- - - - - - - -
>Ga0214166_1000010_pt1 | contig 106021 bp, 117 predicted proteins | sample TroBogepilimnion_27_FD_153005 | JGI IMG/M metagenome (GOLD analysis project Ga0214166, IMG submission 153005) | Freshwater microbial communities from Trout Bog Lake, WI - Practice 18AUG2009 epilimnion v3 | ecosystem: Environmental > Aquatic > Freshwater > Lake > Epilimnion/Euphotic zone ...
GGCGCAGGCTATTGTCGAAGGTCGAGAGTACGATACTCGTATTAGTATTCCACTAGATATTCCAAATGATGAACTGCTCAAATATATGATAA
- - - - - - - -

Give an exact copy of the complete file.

>Ga0214166_1000010_pt1 | contig 106021 bp, 117 predicted proteins | sample TroBogepilimnion_27_FD_153005 | JGI IMG/M metagenome (GOLD analysis project Ga0214166, IMG submission 153005) | Freshwater microbial communities from Trout Bog Lake, WI - Practice 18AUG2009 epilimnion v3 | ecosystem: Environmental > Aquatic > Freshwater > Lake > Epilimnion/Euphotic zone ...
GGCGCAGGCTATTGTCGAAGGTCGAGAGTACGATACTCGTATTAGTATTCCACTAGATATTCCAAATGATGAACTGCTCAAATATATGATAA